The red lines that you may be seeing are called “artifacts”. They simply mean that you have a momentary loss of optimum contact with the sensor and no data was collected during that time. Experimenting with adjusting the sensor will usually find the best spot.
However, there are other conditions that may apply as well.
If a known arrhythmia is present and persistent, it can result in many red lines during the session. This does not mean that you can’t use HeartMath. By using the techniques and the breathing pacers in the app, a higher level of Coherence can be obtained. It just means that the emWave program will not be able to calculate the coherence scores accurately. Inner Balance will manifest this loss of signal differently. It displays as blank spots in the tracing.
When the sensor is attached to the USB Module or the emWave2, please try adjusting the sensor where it goes into the device; i.e. ensuring that the post is all the way in, perhaps turning it slightly as you use it to see if the signal improves. If it does, this could be a contact problem; please contact HeartMath Tech Support.
If your extremities (hand or ear) are cold, reduced circulation may interfere with recording an accurate pulse signal and affect the data collection process. Warm your ear lobes by rubbing them gently.
Please Note: It does take a while for the body to fully warm up and the extremities to regain their normal blood flow. Exposure to cold increases the affinity of adrenoceptors for norepinephrine. This results in a constriction of the blood vessels and a reduction of blood flow to extremities. The ears may be warm but the circulatory system has to be fully warmed up and that can take time. They need to warm up to the point that their hands and feet are getting blood flow and feeling warm too.
For your hands, either rub your hands together rapidly to warm them up, or run them under warm water, ensuring to dry them thoroughly, and then check the shape of the pulse wave in the heart rhythm recording mode to see if the signal has improved.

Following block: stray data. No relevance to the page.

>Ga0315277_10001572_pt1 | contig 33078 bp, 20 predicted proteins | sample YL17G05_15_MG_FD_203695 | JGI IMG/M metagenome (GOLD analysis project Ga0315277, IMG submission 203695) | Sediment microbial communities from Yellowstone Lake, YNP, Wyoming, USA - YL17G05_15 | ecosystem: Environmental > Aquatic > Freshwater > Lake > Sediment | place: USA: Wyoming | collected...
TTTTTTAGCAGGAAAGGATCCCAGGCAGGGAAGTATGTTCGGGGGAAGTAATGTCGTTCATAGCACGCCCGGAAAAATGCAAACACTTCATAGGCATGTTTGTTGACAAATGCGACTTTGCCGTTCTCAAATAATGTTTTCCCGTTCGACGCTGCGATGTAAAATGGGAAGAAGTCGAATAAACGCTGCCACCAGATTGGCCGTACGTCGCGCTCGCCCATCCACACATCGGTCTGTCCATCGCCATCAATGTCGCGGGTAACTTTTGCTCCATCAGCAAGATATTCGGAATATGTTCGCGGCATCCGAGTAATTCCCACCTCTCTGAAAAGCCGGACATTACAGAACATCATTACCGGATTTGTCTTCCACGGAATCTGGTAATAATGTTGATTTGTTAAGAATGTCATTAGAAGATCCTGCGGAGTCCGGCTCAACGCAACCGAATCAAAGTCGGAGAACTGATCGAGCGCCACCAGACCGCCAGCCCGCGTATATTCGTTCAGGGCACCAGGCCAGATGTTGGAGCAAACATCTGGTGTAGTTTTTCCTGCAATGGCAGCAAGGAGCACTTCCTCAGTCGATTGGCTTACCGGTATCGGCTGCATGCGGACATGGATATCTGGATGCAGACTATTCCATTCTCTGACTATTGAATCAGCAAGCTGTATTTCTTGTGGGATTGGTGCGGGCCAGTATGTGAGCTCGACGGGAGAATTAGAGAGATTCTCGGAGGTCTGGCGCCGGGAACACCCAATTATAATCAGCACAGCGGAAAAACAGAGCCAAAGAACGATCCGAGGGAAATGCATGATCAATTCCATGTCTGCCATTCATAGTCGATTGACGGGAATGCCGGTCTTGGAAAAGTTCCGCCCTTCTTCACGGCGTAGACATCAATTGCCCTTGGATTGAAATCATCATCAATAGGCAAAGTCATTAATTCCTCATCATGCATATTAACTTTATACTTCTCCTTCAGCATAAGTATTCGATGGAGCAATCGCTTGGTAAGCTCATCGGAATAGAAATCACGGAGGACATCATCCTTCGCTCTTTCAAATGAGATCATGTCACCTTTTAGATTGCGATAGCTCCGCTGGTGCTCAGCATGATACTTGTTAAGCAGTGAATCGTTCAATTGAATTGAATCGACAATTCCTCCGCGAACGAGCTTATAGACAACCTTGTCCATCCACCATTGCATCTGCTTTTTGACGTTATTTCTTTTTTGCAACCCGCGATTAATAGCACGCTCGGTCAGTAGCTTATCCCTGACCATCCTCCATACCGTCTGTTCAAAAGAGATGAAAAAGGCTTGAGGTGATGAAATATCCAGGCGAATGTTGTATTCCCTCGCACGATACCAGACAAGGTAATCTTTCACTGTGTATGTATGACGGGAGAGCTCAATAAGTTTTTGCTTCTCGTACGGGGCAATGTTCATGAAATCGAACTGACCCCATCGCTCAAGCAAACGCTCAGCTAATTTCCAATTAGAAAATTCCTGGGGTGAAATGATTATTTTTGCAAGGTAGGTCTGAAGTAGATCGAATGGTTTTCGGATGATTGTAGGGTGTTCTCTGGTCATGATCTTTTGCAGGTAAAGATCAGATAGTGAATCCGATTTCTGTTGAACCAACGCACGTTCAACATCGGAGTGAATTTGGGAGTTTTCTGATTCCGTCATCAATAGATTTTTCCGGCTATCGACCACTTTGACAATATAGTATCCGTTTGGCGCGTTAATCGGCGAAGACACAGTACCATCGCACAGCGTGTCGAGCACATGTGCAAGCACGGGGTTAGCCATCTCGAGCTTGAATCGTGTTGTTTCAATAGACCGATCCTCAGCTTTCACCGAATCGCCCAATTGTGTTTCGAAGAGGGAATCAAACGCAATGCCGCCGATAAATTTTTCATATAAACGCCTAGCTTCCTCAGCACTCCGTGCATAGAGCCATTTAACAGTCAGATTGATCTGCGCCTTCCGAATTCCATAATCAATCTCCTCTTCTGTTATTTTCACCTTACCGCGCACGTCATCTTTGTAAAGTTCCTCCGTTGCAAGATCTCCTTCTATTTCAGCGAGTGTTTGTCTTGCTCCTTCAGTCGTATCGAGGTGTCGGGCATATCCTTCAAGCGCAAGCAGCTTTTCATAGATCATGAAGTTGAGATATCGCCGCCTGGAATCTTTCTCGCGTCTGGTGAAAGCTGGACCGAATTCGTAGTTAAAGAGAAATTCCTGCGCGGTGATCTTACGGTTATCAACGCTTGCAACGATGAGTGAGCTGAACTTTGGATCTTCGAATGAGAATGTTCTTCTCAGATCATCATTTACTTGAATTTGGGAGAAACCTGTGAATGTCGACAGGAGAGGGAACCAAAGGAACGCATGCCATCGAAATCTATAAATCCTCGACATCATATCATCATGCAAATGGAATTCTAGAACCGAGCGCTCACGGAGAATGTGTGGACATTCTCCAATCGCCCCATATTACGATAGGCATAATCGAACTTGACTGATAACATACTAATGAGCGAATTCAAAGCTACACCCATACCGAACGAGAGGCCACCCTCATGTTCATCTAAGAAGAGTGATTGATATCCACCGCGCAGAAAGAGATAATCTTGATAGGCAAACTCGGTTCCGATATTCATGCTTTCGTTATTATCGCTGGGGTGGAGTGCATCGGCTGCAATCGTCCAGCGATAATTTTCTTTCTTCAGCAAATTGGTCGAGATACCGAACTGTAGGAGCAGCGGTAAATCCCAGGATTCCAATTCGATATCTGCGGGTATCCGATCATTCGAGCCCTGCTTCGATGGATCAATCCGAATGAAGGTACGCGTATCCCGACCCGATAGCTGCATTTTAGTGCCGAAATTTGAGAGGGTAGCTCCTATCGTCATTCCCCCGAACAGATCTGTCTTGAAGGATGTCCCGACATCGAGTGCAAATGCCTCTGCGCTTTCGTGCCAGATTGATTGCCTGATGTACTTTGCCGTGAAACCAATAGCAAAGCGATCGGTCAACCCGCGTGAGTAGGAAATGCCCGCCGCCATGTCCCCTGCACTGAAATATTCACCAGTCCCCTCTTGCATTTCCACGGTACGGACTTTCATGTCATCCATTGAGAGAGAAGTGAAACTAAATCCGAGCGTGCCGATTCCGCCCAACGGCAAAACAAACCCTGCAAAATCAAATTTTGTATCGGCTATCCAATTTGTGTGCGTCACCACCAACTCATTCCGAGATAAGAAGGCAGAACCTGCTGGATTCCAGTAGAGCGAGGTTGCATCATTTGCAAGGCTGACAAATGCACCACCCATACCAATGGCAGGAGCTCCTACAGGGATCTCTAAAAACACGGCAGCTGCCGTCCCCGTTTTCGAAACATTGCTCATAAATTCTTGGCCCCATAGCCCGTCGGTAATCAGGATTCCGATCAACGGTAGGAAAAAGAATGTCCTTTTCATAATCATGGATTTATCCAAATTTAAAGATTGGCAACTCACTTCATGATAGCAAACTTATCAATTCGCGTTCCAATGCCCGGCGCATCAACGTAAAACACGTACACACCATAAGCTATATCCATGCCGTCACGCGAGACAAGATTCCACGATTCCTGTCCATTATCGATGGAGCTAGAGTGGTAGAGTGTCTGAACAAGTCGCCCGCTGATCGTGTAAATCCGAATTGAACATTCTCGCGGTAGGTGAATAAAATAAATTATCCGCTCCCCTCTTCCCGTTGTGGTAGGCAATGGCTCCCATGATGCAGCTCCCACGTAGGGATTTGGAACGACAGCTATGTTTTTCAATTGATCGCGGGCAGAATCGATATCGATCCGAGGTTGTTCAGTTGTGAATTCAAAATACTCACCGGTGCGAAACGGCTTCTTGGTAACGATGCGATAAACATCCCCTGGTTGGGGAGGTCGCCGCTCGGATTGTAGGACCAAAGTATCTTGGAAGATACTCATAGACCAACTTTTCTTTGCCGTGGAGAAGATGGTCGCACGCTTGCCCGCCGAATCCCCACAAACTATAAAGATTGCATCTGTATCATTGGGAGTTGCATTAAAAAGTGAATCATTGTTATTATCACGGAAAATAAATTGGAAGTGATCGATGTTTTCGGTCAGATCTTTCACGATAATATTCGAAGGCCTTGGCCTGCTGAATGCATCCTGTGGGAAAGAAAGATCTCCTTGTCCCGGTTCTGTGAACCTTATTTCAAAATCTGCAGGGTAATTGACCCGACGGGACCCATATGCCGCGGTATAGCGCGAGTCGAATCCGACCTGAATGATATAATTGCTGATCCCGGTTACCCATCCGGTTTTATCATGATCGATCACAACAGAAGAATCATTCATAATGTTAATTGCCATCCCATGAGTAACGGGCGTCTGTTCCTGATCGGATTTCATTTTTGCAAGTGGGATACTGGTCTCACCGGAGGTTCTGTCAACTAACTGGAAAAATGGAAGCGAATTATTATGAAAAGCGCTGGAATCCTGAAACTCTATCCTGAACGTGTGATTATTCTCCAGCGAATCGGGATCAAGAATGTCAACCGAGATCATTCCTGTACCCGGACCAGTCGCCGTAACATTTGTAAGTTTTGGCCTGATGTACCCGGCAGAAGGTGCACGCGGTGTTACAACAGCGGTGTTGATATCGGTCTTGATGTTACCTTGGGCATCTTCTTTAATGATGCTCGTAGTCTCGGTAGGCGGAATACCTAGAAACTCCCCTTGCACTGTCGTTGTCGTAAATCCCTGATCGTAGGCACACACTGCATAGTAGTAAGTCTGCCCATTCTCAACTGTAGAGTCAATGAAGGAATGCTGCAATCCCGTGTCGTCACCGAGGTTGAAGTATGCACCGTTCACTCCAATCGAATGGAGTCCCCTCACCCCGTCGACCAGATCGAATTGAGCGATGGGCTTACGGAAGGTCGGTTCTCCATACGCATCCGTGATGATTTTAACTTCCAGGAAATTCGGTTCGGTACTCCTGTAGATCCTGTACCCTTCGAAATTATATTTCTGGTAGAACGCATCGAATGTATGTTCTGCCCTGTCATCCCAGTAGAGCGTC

Ear Sensor Adjustments:
- Make sure that the ear sensor is positioned on the fleshy part of your ear lobe.
- As a general suggestion, put it as close to your cheek as possible. This is where the blood flow is optimum.
- The ear sensor is a very sensitive piece of equipment, move it in small increments.
You may have to search for the optimum spot on your ear lobe or even switch to the other ear lobe. As human beings we’re not the same on both sides of our bodies and you may get a better reading by switching to the other ear lobe.
Finger Sensor Adjustments:
The sensor strap can’t be too loose or too tight. Position your finger tip so that the fleshy part of your finger is directly over the little window on the sensor and you should see the red lines disappear.
Insert your fingertip into the finger sensor. Make sure that the fingertip is over the small rectangle in the finger sensor – if the finger joint is over this rectangle or the tip of the finger is too far back data quality will be diminished. Adjust the strap to be comfortably snug. Again, too tight or too loose will affect data quality – you can get a sense for the proper pressure by starting to collect data with the pulse wave displayed then pressing down and lifting the finger in the sensor to see what happens to the pulse wave- it will flatten out when there’s too much or too little pressure.
The hand and finger in the sensor, should be in a relaxed position and on a hard flat surface to minimize movement which can result in red-line artifacts in the HRV graph.